One of our first cookbooks was Basic Italian by Silverback Books, and we’ve talked for over a year about making these “priest stranglers” (strangolapreti in Italian). These Neopolitan dumplings are similar to gnocchi except that they are made from spinach and ricotta rather than potatoes, giving them a poorly formed shape. Elsewhere in Italy strangolapreti is called “malfatti” or poorly made, and sometimes “gnocchi ignudi” or naked dumplings due to the practice of serving them without a sauce.
This recipe from E-rcps is very similar to the one we used, but ours called for only one pound of spinach and we used pecarino cheese instead of parmesan.
When collecting our ingredients we got our wires crossed when getting the right amount of cheese. Rhi got 4 oz (1/4 lb) of pecorino while Michael used 8 oz (1 cup) of ricotta, causing the pecorino flavor to come through really strongly in the dumpling. Whoops!
Forming these into balls was great messy fun, the kind of thing you might want to do with your kids someday. The spinach/cheese mixture is sinfully mushy so if you’re looking for something more interesting to make then sauteing vegetables or boiling pasta, you should definitely try this.
Though these dumplings are supposed to be somewhat amorphous, we threw them into the freezer and added a little extra flour so they would retain their shape while boiling. Like regular gnocchi boil until they float to the top, and voila! ready to serve.
Despite generally not using a sauce with strangolapreti, we decided to add a little something on top to make the flavors kick (and to balance out the pecorino!), so we browned some butter and threw in some sage and roasted walnuts. Definitely a worthwhile addition in our case.
Even though we added too much cheese (“mia culpa!”) we were still pleased with the results. Next time we might try using homemade ricotta, and throwing some extra herbs and parmesan on top.
3 stars out of 5.
Potatoes, cauliflower, Indian food, peas… these are a few of our favorite things, so naturally we were pretty excited when we saw this recipe on Epicurious. Reading through the user reviews, however, we discovered most people felt like the dish was pretty so-so. Obviously some modifications would be required.
Incredibly, the recipe only calls for sauteing the potatoes for a few minutes then adding water to steam. Neither of us like our potatoes hard in the middle so we broiled the potatoes for about 10 mins before sauteing. Ultimately the texture came out well, but next time we might just broil them so they stay crisp.
Also we added a bit more spice than called for in the recipe. We added a bit of curry (but just a bit since Rhi is not a curry fan), and cranked up the turmeric and cayenne, giving the veggies a rich color and flavor.
The results were a bit mixed. While we were happy to have a good, nutritious meal, we thought there could be improvements in the texture (see above), felt that we should have added even more spice (but different ones, maybe bay leaf?) and maybe cut down on the cayenne.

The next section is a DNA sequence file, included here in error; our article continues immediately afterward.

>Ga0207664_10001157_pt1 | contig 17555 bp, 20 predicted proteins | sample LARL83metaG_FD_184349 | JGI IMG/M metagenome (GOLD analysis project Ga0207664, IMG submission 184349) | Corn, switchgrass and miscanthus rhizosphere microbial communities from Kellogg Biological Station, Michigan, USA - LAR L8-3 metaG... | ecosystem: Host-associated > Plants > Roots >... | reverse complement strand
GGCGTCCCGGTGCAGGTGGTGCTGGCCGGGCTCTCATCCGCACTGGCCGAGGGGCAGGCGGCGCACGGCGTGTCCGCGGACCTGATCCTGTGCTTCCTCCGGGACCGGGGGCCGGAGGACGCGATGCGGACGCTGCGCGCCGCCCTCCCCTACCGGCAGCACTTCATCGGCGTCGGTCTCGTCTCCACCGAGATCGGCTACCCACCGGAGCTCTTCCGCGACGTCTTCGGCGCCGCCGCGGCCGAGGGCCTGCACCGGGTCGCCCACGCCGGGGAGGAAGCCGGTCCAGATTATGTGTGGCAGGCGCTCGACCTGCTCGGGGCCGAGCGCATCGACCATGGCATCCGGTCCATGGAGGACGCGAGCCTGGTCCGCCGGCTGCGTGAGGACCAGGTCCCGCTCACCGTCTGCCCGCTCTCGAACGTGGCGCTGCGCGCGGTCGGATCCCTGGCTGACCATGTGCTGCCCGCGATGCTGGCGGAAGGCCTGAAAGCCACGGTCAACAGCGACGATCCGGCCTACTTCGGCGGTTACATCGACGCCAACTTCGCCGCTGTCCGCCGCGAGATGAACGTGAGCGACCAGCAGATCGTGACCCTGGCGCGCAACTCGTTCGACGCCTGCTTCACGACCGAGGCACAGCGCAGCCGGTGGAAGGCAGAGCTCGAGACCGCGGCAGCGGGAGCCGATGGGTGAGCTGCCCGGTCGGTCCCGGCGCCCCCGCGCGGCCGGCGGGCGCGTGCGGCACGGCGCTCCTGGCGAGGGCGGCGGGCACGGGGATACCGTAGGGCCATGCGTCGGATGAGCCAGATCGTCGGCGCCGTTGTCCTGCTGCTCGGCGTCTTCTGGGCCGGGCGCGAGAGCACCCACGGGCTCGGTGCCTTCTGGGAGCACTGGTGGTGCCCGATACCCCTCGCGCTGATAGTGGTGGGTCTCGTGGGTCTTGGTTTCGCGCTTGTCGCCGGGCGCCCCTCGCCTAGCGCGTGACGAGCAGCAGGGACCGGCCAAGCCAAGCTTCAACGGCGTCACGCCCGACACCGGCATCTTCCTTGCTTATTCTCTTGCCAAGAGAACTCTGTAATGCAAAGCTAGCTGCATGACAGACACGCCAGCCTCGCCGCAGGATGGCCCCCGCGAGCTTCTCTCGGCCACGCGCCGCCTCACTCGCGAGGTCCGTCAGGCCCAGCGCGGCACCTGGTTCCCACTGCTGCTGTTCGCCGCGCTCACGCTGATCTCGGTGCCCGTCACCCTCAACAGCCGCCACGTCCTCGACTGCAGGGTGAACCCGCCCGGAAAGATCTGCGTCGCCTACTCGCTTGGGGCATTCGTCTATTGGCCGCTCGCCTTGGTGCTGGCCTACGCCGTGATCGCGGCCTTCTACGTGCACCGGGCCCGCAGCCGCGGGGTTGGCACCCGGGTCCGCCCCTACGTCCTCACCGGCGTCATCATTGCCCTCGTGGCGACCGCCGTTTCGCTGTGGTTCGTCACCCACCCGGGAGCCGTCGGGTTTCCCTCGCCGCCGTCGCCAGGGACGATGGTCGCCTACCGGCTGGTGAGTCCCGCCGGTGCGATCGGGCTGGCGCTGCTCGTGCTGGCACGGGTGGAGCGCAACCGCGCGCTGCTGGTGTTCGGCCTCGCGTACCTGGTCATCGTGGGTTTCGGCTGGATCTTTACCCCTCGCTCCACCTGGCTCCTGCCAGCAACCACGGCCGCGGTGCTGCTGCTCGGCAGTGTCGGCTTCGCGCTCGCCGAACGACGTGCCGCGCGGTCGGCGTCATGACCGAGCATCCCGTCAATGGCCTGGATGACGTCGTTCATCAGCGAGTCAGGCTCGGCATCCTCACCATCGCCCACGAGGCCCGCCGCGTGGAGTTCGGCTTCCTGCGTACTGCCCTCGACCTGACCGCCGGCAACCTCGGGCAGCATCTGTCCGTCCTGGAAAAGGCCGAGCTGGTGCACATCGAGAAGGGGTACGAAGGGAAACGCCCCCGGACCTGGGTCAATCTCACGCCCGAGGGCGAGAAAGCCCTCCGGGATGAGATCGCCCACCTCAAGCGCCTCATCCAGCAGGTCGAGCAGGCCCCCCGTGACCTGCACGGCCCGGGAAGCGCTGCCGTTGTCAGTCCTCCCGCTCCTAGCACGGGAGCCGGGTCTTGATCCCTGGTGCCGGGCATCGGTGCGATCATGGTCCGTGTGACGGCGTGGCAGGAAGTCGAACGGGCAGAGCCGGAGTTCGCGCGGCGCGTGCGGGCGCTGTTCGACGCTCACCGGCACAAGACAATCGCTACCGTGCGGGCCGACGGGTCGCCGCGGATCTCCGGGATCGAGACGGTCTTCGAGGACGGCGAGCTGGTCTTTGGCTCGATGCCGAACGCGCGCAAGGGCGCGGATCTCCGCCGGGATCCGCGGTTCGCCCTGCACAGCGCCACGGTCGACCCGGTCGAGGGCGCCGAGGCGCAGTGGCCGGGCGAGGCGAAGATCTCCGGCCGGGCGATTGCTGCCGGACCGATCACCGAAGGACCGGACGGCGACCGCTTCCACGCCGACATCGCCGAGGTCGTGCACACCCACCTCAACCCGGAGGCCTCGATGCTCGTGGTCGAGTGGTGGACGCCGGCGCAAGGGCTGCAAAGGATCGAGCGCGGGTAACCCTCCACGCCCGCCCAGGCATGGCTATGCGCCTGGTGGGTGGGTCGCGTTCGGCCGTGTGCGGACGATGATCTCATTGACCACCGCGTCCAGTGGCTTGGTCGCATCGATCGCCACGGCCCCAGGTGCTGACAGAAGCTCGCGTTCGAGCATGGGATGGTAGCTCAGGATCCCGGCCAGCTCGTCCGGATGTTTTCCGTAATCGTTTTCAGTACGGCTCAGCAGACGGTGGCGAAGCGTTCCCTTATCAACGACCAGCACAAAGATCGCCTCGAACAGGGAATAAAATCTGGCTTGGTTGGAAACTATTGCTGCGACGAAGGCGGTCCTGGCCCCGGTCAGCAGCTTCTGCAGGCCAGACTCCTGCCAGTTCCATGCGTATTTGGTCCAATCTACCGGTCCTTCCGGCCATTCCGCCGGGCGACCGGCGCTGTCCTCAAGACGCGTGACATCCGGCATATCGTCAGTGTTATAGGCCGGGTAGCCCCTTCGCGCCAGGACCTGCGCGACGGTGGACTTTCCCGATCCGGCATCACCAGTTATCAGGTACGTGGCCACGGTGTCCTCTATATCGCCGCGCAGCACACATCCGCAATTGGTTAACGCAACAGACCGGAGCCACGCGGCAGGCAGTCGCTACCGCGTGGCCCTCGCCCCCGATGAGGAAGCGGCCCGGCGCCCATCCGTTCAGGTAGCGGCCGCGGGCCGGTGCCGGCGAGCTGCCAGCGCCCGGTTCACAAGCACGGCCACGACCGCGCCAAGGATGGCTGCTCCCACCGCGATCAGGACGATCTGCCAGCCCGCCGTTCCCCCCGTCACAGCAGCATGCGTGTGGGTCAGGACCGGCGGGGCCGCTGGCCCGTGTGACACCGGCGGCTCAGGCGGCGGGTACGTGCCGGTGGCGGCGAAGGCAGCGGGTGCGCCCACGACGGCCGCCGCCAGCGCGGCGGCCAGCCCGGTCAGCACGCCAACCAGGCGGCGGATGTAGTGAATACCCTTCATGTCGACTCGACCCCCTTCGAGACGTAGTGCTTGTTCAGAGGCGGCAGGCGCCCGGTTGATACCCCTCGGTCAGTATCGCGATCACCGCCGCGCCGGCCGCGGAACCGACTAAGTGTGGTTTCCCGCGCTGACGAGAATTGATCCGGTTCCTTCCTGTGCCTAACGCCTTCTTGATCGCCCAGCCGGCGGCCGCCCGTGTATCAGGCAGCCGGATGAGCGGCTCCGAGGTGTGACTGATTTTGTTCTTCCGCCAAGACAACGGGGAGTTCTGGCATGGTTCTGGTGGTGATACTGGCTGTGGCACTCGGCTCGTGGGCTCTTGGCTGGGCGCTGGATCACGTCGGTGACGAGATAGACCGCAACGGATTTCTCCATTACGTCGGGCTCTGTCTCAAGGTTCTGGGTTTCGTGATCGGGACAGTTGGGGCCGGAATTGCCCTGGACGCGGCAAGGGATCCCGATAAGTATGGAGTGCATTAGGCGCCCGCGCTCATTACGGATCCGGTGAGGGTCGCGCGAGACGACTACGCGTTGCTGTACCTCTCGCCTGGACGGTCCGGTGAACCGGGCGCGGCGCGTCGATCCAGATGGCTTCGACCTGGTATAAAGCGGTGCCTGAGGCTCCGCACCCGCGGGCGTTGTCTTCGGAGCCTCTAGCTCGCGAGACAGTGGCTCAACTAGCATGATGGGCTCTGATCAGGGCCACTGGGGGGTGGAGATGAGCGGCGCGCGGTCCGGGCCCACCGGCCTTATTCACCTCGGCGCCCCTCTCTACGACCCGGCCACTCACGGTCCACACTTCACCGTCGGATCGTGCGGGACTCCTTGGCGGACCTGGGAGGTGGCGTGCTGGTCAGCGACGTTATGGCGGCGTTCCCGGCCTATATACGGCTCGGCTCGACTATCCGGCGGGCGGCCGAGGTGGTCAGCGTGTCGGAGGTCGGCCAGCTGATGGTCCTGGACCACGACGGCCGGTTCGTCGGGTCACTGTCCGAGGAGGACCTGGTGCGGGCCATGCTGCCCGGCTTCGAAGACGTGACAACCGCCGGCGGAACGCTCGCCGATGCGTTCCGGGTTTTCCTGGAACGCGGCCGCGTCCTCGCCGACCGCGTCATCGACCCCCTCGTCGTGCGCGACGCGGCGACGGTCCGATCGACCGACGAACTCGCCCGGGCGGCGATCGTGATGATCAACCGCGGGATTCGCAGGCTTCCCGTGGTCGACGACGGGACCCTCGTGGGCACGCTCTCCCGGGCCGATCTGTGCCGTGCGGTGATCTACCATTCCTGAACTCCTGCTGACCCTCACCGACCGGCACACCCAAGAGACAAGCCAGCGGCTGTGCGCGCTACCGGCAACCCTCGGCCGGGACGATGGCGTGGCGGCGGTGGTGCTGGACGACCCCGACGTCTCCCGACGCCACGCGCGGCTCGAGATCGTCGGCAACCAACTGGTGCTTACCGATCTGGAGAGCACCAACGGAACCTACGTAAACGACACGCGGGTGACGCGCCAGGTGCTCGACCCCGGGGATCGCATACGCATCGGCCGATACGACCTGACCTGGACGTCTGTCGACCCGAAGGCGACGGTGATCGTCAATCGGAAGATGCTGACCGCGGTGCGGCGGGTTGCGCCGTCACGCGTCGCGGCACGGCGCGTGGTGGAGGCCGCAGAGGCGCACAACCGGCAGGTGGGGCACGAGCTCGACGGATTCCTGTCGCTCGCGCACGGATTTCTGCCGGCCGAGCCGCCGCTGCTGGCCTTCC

Overall 3 stars out of five. A nice first Indian food effort, but next time maybe we should just get a Tasty Bite.
While researching new greens to experiment with we kept running across Kale as a healthy, seasonal alternative to your regular salad fare. Why not give it a shot?
I’ve been eye-ing this recipe ever since Bon Appetit did a mini-profile on Kale two months back, and, after surreptitiously buying the leaves behind Rhi’s back, The result was wonderful and surprised us both! Took about 20 minutes to make.
Notes: we did this on the fly, so there were a number of substitutions we made. Instead of currants we used dates (if you didn’t know our new party staple is dates stuffed with parmesan and walnuts, courtesy of America’s Test Kitchen), we don’t have white balsamic vinegar or rice vinegar (shame on us) and substituted regular balsamic vinegar and apple cider vinegar respectively. Also we didn’t roast the pinenuts (understand it eliminates the nutrients but leaves the fat) and didn’t marinade the dates overnight. So yeah, slapdash version of the original recipe but we loved it considering how quick and cheap it was to make.
Loved trying raw kale. Has very flavorful taste on its own without dressing. Again, high in Vitamin A, C, and K. Also has a higher protein/calorie ratio than steak.
4 stars out of 5. If you try the actual recipe, let us know how it turns out.
We got this recipe from Epicurious. It took about 30 minutes to make (lots of cauliflower choppin’) and came out well!
Some notes: the recipe calls for 5 eggs, but we used 7. A head of cauliflower is a lot of food, and to give the omlette a more traditional round shape we had to add some extra eggs. Also you might want to dial back on the salt, with the feta added on top we feel like just a pinch will suffice.
Recently we’ve become huge fans of Cauliflower. Huge in Vitamins C, K, and B6 but also filling. Consider replacing some pasta with cauliflower like in this recipe from Smitten Kitchen.
We give this one 4 stars out of 5.